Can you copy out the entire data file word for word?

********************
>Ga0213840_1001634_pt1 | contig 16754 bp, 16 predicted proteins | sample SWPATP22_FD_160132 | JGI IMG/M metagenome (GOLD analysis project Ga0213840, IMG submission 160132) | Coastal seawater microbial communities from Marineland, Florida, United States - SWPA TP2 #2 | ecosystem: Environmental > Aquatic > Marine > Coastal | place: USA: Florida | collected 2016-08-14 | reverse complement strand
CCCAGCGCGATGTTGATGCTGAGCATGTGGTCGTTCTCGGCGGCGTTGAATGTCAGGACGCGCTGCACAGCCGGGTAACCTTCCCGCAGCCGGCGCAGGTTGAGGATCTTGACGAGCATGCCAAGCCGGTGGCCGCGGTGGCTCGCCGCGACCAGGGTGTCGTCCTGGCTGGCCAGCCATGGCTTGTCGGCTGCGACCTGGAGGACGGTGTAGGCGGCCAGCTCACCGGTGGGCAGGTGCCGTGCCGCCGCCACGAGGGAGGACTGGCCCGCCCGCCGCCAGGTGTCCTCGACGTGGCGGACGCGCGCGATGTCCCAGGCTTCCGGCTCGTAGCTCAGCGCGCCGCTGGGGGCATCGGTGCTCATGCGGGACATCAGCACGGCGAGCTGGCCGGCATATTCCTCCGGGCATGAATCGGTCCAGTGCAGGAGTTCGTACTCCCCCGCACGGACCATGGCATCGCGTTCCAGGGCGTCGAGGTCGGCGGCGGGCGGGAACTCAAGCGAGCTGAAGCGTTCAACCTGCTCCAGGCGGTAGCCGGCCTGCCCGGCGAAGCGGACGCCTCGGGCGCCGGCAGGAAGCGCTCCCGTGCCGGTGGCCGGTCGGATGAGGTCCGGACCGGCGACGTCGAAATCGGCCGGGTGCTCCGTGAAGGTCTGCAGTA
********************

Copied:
>Ga0213840_1001634_pt1 | contig 16754 bp, 16 predicted proteins | sample SWPATP22_FD_160132 | JGI IMG/M metagenome (GOLD analysis project Ga0213840, IMG submission 160132) | Coastal seawater microbial communities from Marineland, Florida, United States - SWPA TP2 #2 | ecosystem: Environmental > Aquatic > Marine > Coastal | place: USA: Florida | collected 2016-08-14 | reverse complement strand
CCCAGCGCGATGTTGATGCTGAGCATGTGGTCGTTCTCGGCGGCGTTGAATGTCAGGACGCGCTGCACAGCCGGGTAACCTTCCCGCAGCCGGCGCAGGTTGAGGATCTTGACGAGCATGCCAAGCCGGTGGCCGCGGTGGCTCGCCGCGACCAGGGTGTCGTCCTGGCTGGCCAGCCATGGCTTGTCGGCTGCGACCTGGAGGACGGTGTAGGCGGCCAGCTCACCGGTGGGCAGGTGCCGTGCCGCCGCCACGAGGGAGGACTGGCCCGCCCGCCGCCAGGTGTCCTCGACGTGGCGGACGCGCGCGATGTCCCAGGCTTCCGGCTCGTAGCTCAGCGCGCCGCTGGGGGCATCGGTGCTCATGCGGGACATCAGCACGGCGAGCTGGCCGGCATATTCCTCCGGGCATGAATCGGTCCAGTGCAGGAGTTCGTACTCCCCCGCACGGACCATGGCATCGCGTTCCAGGGCGTCGAGGTCGGCGGCGGGCGGGAACTCAAGCGAGCTGAAGCGTTCAACCTGCTCCAGGCGGTAGCCGGCCTGCCCGGCGAAGCGGACGCCTCGGGCGCCGGCAGGAAGCGCTCCCGTGCCGGTGGCCGGTCGGATGAGGTCCGGACCGGCGACGTCGAAATCGGCCGGGTGCTCCGTGAAGGTCTGCAGTA